In the intervening time, our encrypted information units are all mounted. However even when we unmount them and unload the encryption key—making them inaccessible—we will nonetheless see that they exist, together with their properties:

[email protected]:~# wget -qO /banshee/encrypted/child2/HuckFinn.txt http://textfiles.com/etext/AUTHORS/TWAIN/huck_finn

[email protected]:~# zfs unmount banshee/encrypted
[email protected]:~# zfs unload-key -r banshee/encrypted
1 / 1 key(s) efficiently unloaded

[email protected]:~# zfs mount banshee/encrypted
can't mount 'banshee/encrypted': encryption key not loaded

[email protected]:~# ls /banshee/encrypted/child2
ls: can't entry '/banshee/encrypted/child2': No such file or listing

[email protected]:~# zfs checklist -r banshee/encrypted
NAME                       USED  AVAIL     REFER  MOUNTPOINT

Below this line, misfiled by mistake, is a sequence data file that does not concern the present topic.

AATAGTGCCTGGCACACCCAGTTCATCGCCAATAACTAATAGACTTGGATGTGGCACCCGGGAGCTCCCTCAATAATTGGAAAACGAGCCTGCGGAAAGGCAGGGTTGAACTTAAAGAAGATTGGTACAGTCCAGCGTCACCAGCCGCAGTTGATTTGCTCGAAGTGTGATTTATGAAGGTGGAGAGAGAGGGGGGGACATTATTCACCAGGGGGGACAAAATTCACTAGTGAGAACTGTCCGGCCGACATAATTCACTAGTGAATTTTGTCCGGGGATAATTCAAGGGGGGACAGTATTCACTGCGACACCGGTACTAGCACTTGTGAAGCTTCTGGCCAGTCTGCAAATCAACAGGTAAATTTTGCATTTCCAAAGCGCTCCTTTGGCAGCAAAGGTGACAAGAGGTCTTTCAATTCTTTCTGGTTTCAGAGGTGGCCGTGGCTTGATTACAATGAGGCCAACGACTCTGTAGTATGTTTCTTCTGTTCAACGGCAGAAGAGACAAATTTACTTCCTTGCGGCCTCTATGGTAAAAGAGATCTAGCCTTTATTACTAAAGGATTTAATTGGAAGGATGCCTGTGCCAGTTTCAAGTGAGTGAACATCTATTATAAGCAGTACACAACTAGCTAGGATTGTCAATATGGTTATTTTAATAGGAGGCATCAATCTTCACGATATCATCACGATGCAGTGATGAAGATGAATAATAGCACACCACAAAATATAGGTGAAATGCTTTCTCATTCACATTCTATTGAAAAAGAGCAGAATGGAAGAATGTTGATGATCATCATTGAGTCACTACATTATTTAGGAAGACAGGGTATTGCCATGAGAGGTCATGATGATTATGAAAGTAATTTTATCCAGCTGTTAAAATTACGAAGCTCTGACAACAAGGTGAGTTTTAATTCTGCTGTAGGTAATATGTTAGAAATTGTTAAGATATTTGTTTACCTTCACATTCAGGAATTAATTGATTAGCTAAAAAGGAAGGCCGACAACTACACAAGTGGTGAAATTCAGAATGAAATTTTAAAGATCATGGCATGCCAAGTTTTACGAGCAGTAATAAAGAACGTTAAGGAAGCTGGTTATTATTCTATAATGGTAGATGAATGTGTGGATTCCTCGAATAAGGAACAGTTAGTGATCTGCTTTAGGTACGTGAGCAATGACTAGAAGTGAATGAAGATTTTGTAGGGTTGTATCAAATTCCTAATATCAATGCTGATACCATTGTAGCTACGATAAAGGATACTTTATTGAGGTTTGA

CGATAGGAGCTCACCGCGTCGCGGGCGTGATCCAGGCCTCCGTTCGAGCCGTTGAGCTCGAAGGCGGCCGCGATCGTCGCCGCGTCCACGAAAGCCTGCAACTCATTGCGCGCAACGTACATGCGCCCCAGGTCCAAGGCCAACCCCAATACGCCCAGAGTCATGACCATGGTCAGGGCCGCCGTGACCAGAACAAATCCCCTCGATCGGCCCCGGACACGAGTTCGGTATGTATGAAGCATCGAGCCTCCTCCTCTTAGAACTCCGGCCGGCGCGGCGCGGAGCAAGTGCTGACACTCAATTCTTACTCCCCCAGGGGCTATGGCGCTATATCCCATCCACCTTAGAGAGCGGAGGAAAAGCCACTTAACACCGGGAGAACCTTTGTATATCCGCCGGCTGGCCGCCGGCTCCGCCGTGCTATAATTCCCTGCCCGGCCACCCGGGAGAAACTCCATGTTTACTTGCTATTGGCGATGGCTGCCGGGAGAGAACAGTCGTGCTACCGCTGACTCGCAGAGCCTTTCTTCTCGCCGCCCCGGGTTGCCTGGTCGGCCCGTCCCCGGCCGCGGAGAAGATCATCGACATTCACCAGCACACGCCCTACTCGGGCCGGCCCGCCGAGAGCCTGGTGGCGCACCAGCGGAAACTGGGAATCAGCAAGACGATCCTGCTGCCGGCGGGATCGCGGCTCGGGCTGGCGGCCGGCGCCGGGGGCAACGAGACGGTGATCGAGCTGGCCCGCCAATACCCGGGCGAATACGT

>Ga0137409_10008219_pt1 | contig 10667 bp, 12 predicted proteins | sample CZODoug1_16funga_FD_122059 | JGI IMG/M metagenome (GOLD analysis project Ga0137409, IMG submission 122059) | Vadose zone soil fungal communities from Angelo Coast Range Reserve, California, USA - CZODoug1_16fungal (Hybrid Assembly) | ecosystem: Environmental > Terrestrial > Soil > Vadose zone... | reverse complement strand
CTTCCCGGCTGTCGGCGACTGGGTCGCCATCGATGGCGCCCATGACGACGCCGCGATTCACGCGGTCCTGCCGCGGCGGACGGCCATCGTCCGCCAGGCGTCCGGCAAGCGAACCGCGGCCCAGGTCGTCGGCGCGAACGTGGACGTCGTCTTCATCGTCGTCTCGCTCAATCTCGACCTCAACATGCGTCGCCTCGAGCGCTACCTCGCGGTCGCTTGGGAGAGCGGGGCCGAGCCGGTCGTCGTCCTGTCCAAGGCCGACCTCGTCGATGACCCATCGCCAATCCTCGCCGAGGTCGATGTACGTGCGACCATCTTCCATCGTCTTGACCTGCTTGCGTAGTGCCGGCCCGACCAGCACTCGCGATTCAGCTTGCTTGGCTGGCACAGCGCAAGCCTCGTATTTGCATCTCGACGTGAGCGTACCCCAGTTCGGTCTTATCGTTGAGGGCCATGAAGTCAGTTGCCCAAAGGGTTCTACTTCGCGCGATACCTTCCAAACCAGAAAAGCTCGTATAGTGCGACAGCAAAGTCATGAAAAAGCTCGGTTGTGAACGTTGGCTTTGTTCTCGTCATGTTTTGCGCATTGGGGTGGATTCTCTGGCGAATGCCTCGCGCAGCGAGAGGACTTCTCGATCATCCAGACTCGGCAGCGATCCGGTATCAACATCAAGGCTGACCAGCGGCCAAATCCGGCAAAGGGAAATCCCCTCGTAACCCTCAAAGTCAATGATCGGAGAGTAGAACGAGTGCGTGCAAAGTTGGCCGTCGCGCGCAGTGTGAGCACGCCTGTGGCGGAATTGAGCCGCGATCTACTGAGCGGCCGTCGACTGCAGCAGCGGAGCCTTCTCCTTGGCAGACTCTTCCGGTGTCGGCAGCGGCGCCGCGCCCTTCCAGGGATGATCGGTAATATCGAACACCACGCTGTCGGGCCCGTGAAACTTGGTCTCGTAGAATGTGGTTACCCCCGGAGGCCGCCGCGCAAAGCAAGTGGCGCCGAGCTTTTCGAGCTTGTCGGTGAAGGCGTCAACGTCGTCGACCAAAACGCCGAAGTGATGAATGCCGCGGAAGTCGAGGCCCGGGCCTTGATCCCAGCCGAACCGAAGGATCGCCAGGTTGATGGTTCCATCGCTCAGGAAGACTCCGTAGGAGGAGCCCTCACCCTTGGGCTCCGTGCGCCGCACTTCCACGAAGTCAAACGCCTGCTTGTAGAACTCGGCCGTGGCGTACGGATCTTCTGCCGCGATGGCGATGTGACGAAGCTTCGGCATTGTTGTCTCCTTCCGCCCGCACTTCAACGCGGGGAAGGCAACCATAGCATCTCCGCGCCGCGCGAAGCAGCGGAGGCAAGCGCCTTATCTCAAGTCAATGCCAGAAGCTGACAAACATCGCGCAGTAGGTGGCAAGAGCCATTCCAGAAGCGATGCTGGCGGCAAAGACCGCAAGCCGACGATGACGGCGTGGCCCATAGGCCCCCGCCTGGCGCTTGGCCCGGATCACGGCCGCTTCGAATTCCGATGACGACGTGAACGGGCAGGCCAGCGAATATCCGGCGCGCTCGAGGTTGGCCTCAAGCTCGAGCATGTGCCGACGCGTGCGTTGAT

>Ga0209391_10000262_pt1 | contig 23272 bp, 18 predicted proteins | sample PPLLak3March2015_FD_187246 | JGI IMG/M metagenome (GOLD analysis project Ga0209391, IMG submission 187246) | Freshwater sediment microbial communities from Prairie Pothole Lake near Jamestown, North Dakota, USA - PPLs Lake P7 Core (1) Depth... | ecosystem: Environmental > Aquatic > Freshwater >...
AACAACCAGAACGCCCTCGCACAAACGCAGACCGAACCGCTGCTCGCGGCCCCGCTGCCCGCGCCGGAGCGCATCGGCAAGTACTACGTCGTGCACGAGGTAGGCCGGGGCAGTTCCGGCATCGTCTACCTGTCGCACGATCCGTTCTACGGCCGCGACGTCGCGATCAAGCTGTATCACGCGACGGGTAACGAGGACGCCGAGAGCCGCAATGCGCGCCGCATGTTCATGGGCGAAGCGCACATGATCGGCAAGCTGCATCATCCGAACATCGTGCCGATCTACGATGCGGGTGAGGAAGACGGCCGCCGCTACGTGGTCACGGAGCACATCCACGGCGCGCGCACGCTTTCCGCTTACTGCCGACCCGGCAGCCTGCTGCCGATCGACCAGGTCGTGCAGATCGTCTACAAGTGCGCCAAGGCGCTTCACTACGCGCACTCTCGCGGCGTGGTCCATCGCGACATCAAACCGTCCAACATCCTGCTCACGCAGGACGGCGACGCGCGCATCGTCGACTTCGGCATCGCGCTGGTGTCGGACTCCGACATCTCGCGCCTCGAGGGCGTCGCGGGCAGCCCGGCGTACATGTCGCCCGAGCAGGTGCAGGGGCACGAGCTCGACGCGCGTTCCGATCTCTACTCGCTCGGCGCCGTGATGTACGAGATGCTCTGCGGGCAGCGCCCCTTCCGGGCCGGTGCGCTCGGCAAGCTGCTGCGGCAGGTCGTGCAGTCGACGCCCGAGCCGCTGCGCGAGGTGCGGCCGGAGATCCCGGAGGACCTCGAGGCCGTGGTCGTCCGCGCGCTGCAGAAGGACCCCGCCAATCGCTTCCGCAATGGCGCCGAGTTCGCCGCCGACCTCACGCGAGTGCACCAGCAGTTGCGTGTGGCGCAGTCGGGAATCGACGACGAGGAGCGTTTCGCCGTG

banshee/encrypted         2.19M   848G      432K  /banshee/encrypted
banshee/encrypted/child1   320K   848G      320K  /banshee/encrypted/child1
banshee/encrypted/child2   944K   848G      720K  /banshee/encrypted/child2
banshee/encrypted/child3   320K   848G      320K  /banshee/encrypted/child3

As we will see above, after unloading the encryption key, we will now not see our freshly-downloaded copy of Huckleberry Finn in /banshee/encrypted/child2/. What we can nonetheless see is the existence—and construction—of our whole ZFS-encrypted tree. We are able to additionally see every encrypted information set’s properties, together with however not restricted to the USED, AVAIL, and REFER of every information set.